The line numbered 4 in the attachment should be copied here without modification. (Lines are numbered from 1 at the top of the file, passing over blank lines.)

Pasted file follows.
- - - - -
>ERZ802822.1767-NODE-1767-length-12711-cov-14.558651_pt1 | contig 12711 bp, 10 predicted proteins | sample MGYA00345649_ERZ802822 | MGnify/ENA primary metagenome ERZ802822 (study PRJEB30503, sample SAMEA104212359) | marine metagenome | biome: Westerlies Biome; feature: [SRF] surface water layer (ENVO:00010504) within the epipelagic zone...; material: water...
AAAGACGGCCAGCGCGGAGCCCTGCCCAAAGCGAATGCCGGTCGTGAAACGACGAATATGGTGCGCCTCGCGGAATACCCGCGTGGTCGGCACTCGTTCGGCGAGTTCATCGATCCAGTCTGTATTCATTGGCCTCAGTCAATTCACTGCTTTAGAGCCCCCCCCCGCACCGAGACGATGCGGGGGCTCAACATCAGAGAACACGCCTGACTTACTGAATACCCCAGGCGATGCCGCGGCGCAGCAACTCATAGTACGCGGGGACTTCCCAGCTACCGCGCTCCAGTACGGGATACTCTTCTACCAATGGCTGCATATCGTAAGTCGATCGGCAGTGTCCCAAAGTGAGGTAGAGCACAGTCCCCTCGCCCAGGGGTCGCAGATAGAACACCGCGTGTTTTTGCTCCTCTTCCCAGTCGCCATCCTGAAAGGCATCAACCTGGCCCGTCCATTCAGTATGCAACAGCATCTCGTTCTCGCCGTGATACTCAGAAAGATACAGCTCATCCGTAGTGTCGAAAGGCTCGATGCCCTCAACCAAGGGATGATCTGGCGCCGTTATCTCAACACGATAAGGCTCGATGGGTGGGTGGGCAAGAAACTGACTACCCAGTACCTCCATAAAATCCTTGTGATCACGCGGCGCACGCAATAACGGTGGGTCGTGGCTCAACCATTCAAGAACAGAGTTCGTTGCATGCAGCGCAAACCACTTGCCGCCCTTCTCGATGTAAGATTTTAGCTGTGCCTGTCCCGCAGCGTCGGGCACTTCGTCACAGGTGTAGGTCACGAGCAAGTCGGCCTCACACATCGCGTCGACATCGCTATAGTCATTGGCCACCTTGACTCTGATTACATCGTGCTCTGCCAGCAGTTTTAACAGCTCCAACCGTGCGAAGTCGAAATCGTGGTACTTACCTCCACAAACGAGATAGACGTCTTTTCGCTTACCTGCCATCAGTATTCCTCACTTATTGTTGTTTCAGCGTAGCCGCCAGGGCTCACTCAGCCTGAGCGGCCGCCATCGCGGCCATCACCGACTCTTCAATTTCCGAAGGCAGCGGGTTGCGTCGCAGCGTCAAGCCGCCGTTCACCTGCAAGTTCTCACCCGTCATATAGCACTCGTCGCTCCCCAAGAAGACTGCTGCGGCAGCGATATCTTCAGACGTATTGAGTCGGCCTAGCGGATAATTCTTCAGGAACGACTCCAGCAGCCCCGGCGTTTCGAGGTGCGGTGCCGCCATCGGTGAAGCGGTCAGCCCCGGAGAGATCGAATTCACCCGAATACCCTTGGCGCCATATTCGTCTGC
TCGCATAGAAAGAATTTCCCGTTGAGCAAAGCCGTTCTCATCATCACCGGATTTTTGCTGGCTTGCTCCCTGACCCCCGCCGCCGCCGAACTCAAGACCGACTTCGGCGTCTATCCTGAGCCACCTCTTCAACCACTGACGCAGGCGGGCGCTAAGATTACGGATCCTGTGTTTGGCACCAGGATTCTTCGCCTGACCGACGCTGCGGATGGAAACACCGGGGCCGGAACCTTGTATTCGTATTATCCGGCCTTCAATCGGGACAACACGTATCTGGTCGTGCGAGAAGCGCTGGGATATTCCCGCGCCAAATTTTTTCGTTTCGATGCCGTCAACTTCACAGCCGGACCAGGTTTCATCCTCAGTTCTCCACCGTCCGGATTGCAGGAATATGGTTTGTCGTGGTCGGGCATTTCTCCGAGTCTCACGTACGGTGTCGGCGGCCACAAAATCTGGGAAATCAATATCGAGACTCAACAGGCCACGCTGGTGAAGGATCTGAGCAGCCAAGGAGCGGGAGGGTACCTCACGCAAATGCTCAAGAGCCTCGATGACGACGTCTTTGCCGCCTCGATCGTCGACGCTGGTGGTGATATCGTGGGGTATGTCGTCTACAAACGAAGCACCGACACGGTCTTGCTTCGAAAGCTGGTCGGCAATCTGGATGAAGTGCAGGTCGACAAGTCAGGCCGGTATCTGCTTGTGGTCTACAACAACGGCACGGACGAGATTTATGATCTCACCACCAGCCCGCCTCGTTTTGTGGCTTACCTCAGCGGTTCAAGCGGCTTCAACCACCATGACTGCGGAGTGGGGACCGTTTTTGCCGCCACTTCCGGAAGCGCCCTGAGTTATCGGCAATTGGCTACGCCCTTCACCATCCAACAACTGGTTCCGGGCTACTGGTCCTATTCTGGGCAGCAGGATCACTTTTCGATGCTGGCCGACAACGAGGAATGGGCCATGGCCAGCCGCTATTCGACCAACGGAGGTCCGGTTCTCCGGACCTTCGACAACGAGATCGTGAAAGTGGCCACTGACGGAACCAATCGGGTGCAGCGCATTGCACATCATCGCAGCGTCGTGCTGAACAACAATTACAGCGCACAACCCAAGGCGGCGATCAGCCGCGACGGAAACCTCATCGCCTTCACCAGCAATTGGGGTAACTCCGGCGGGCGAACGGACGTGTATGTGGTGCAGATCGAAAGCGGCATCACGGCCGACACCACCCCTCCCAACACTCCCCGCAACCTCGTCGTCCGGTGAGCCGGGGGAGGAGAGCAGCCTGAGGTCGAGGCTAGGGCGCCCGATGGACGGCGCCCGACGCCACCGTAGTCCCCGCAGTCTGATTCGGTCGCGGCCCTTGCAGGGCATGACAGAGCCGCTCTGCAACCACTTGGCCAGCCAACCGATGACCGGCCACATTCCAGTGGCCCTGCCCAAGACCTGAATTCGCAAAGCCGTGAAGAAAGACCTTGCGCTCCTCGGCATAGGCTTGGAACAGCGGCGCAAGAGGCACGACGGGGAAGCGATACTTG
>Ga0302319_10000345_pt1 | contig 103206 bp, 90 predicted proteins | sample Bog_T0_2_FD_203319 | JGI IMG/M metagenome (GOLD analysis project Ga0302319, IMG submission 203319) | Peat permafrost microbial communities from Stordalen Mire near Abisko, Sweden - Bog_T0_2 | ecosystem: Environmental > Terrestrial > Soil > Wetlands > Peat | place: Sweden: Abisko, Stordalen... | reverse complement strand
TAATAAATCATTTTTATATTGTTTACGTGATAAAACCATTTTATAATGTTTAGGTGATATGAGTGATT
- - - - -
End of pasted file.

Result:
>Ga0302319_10000345_pt1 | contig 103206 bp, 90 predicted proteins | sample Bog_T0_2_FD_203319 | JGI IMG/M metagenome (GOLD analysis project Ga0302319, IMG submission 203319) | Peat permafrost microbial communities from Stordalen Mire near Abisko, Sweden - Bog_T0_2 | ecosystem: Environmental > Terrestrial > Soil > Wetlands > Peat | place: Sweden: Abisko, Stordalen... | reverse complement strand